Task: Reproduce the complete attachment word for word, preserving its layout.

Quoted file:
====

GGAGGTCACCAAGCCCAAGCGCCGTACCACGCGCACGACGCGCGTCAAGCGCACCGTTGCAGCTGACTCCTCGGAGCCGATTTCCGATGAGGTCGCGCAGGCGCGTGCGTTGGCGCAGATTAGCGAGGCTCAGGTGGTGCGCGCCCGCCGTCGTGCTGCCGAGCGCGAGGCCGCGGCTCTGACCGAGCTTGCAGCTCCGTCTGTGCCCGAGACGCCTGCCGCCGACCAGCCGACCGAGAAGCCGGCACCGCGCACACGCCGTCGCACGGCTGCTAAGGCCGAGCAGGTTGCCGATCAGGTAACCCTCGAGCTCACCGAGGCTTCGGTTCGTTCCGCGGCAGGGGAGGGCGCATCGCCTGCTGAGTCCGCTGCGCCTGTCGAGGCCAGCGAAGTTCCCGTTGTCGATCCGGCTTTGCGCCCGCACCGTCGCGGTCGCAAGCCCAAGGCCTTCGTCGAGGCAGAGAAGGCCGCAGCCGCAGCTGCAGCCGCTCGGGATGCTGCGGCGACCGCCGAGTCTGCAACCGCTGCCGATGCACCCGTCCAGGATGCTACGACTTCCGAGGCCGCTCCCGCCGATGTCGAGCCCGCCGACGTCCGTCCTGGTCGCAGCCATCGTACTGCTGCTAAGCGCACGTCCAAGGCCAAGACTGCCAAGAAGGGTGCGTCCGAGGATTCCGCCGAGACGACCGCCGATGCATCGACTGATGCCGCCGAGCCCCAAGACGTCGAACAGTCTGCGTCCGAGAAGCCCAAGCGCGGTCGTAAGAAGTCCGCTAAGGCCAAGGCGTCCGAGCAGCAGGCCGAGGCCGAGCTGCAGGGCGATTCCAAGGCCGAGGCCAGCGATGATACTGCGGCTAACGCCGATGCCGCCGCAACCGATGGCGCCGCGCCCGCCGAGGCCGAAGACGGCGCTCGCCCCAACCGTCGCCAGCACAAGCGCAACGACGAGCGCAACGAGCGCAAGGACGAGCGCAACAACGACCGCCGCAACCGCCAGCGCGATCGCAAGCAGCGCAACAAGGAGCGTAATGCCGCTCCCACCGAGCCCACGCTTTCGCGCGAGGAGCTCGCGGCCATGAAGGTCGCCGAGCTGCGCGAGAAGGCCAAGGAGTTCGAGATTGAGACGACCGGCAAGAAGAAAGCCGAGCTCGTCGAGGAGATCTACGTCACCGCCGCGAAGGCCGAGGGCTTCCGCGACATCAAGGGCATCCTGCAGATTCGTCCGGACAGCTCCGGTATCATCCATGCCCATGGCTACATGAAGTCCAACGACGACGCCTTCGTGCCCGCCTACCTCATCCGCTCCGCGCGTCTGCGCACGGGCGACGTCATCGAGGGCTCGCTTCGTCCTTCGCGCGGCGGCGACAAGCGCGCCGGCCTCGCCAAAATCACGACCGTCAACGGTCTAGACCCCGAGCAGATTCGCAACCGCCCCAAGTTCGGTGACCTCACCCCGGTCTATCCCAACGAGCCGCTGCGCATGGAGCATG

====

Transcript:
GGAGGTCACCAAGCCCAAGCGCCGTACCACGCGCACGACGCGCGTCAAGCGCACCGTTGCAGCTGACTCCTCGGAGCCGATTTCCGATGAGGTCGCGCAGGCGCGTGCGTTGGCGCAGATTAGCGAGGCTCAGGTGGTGCGCGCCCGCCGTCGTGCTGCCGAGCGCGAGGCCGCGGCTCTGACCGAGCTTGCAGCTCCGTCTGTGCCCGAGACGCCTGCCGCCGACCAGCCGACCGAGAAGCCGGCACCGCGCACACGCCGTCGCACGGCTGCTAAGGCCGAGCAGGTTGCCGATCAGGTAACCCTCGAGCTCACCGAGGCTTCGGTTCGTTCCGCGGCAGGGGAGGGCGCATCGCCTGCTGAGTCCGCTGCGCCTGTCGAGGCCAGCGAAGTTCCCGTTGTCGATCCGGCTTTGCGCCCGCACCGTCGCGGTCGCAAGCCCAAGGCCTTCGTCGAGGCAGAGAAGGCCGCAGCCGCAGCTGCAGCCGCTCGGGATGCTGCGGCGACCGCCGAGTCTGCAACCGCTGCCGATGCACCCGTCCAGGATGCTACGACTTCCGAGGCCGCTCCCGCCGATGTCGAGCCCGCCGACGTCCGTCCTGGTCGCAGCCATCGTACTGCTGCTAAGCGCACGTCCAAGGCCAAGACTGCCAAGAAGGGTGCGTCCGAGGATTCCGCCGAGACGACCGCCGATGCATCGACTGATGCCGCCGAGCCCCAAGACGTCGAACAGTCTGCGTCCGAGAAGCCCAAGCGCGGTCGTAAGAAGTCCGCTAAGGCCAAGGCGTCCGAGCAGCAGGCCGAGGCCGAGCTGCAGGGCGATTCCAAGGCCGAGGCCAGCGATGATACTGCGGCTAACGCCGATGCCGCCGCAACCGATGGCGCCGCGCCCGCCGAGGCCGAAGACGGCGCTCGCCCCAACCGTCGCCAGCACAAGCGCAACGACGAGCGCAACGAGCGCAAGGACGAGCGCAACAACGACCGCCGCAACCGCCAGCGCGATCGCAAGCAGCGCAACAAGGAGCGTAATGCCGCTCCCACCGAGCCCACGCTTTCGCGCGAGGAGCTCGCGGCCATGAAGGTCGCCGAGCTGCGCGAGAAGGCCAAGGAGTTCGAGATTGAGACGACCGGCAAGAAGAAAGCCGAGCTCGTCGAGGAGATCTACGTCACCGCCGCGAAGGCCGAGGGCTTCCGCGACATCAAGGGCATCCTGCAGATTCGTCCGGACAGCTCCGGTATCATCCATGCCCATGGCTACATGAAGTCCAACGACGACGCCTTCGTGCCCGCCTACCTCATCCGCTCCGCGCGTCTGCGCACGGGCGACGTCATCGAGGGCTCGCTTCGTCCTTCGCGCGGCGGCGACAAGCGCGCCGGCCTCGCCAAAATCACGACCGTCAACGGTCTAGACCCCGAGCAGATTCGCAACCGCCCCAAGTTCGGTGACCTCACCCCGGTCTATCCCAACGAGCCGCTGCGCATGGAGCATG